The PISCO-UCSC US west coast modeling effort consists of an implementation of the Regional Ocean Modeling System (ROMS) at various resolutions. The outermost domain extends from the Baja peninsula to Vancouver Island, is driven by oceanic properties derived from the global state estimation product based at MIT and JPL, called ECCO (Estimating the Circulation and Climate of the Ocean). In the most studied configuration, this outer grid exists at a nominal 10 km resolution and then drives a middle grid at approximately 3 km resolution. In turn, an innermost grid covers the coastal domain from the Big Sur coast to Pt. Arena at about 1 km grid spacing. All three model domains have 42 levels in the vertical and are forced at the surface by atmospheric properties generated by the COAMPS model and provided to us by Jim Doyle at NRL.
Our approach is to use the realistic physical ocean model, now well evaluated against multiple data sources including PISCO and MBARI moorings, to drive a very large number of numerical drifters representing larvae. Thousands of numerical floats are seeded at multiple levels within the central California coastal region and tracked for time periods consistent with pelagic larval duration phase of commercially important rockfish and barnacle larvae. This seeding recurs each day or two days depending on the model configuration. Analysis of the statistics of the trajectories provide useful metrics for quantifying larval dispersal. Thus far, only the simplest approaches to larval behavior has been considered: (a) buoyancy regulation keeping larvae at fixed depths in the water column, transported by the horizontal currents only, and (b) no control, in which individuals are advected by fully 3-dimensional velocities.
In collaboration with NOAA’s National Marine Fisheries Service SWFSC in Santa Cruz, CA, PISCO has documented the seasonal variability in alongshore and crossshore larval transports. Based on the four year period from Jan. 2000 through Dec. 2003 and using isobaric floats on the middle grid, we find a strong semiannual pattern in mean trajectory direction, net displacement, fractional cross-shore displacement, and duration of retention within specified geographical bounds. We have found evidence for enhanced retention in the coastal zone south of Pt. Reyes during both upwelling and non-upwelling periods. Details of the results can be found in Petersen et al. (submitted).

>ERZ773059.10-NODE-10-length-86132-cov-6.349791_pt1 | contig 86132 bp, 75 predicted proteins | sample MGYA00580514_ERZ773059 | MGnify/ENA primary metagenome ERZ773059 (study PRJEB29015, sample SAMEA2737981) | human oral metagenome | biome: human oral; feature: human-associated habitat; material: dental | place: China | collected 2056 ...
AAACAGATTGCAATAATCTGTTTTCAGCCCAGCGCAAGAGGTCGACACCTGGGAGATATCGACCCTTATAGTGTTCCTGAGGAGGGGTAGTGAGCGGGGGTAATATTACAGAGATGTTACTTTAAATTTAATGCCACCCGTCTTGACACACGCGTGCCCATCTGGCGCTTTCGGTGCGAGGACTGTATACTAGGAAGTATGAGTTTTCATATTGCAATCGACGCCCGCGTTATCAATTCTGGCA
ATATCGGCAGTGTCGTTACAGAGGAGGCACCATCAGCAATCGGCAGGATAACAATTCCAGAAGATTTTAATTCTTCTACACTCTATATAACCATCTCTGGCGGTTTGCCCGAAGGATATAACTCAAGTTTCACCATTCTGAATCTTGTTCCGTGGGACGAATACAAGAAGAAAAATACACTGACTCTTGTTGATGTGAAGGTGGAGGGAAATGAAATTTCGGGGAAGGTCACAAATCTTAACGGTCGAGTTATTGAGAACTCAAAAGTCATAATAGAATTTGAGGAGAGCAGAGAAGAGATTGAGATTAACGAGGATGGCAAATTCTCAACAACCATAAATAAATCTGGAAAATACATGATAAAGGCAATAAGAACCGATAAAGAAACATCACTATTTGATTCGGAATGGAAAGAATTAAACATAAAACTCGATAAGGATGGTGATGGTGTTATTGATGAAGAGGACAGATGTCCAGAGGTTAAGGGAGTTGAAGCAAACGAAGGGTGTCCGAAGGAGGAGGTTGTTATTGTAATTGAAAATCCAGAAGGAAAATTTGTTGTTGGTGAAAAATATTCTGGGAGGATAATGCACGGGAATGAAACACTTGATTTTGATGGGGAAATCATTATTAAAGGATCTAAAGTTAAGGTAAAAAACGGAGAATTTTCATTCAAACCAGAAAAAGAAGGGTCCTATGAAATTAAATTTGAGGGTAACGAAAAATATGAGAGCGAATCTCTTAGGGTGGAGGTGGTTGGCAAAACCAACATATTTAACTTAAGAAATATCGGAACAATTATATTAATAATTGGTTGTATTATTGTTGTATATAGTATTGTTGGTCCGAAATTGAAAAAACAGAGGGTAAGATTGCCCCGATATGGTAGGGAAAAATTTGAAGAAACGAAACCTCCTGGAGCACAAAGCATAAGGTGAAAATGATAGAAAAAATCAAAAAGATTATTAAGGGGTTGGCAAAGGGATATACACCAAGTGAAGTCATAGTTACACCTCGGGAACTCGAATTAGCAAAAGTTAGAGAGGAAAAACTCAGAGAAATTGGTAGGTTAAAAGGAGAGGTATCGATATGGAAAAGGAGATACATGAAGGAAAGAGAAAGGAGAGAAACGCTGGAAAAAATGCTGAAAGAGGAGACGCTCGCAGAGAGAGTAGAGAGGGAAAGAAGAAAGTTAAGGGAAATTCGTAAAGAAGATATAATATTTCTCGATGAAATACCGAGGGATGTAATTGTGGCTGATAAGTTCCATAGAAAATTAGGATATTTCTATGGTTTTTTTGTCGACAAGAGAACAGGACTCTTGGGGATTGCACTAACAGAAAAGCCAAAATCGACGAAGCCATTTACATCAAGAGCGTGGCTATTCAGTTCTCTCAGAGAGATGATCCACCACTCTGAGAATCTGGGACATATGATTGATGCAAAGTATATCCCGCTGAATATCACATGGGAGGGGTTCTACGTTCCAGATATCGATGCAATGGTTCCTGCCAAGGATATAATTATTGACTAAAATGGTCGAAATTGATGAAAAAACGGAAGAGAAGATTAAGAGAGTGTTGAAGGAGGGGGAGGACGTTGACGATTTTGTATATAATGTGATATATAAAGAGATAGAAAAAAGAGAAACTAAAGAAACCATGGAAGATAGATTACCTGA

PISCO is analyzing neutrally buoyant larvae statistics from the 1 km innermost grid. We are currently working with the annual and coastwide averages which enable improved estimates of standard measures of dispersion. We find velocity decorrelation times of approximately 1 and 3 days in the cross- and along-shore directions, respoectively. We estimate eddy diffusivities from our model in the range of 4600 m2/s in the alongshore direction and 800 m2/s in the cross-shore direction. We have applied a simple recruitment model based on a competency period for barnacle larvae to investigate connectivity. This recruitment model also enables an annual mean estimate for alongshore dispersion of potentially succesful recruits of approximately 100 km.
PISCO has also extended the simple theory for turbulent dispersion to account for the presence of a coastal boundary. In short, a side boundary creates anisotropy in dispersion (evident for example in our results above). We have found that a mixing length theory can be applied in a coastal environment where the appropriate length scale for turbulent dispersion is the internal deformation radius which varies with shelf depth. Details of both this theory and some results from (2) are nearly in final manuscript form.
In support of the 2007 biophysical field study in Monterey Bay, we have implemented a new version of the west coast model, combining the spatial extent of the full outer domain with the higher resolution of the previously middle grid (nominally 3 km.) The goal is to provide context of the larger California Current System along with improved local dynamical fields over what can be achieved with smaller central coast grids. Initial results appear excellent, and we are in the process of evaluating output with respect to detailed PISCO field observations. Two examples of sea surface temperature from June 2007 are shown in Figure 1.
Figure 1. The surface temperature from the ROMS model on June 21, 2007 (left) and three days later June 24, 2007 (right). Within 3 days, the Northern Monterey Bay region transitioned from relaxation with uniformly warm waters in the broader coastal environment to a more characteristic upwelling circulation with cool waters from Año Nuevo dividing Bay interior waters from those of the broader shelf/slope.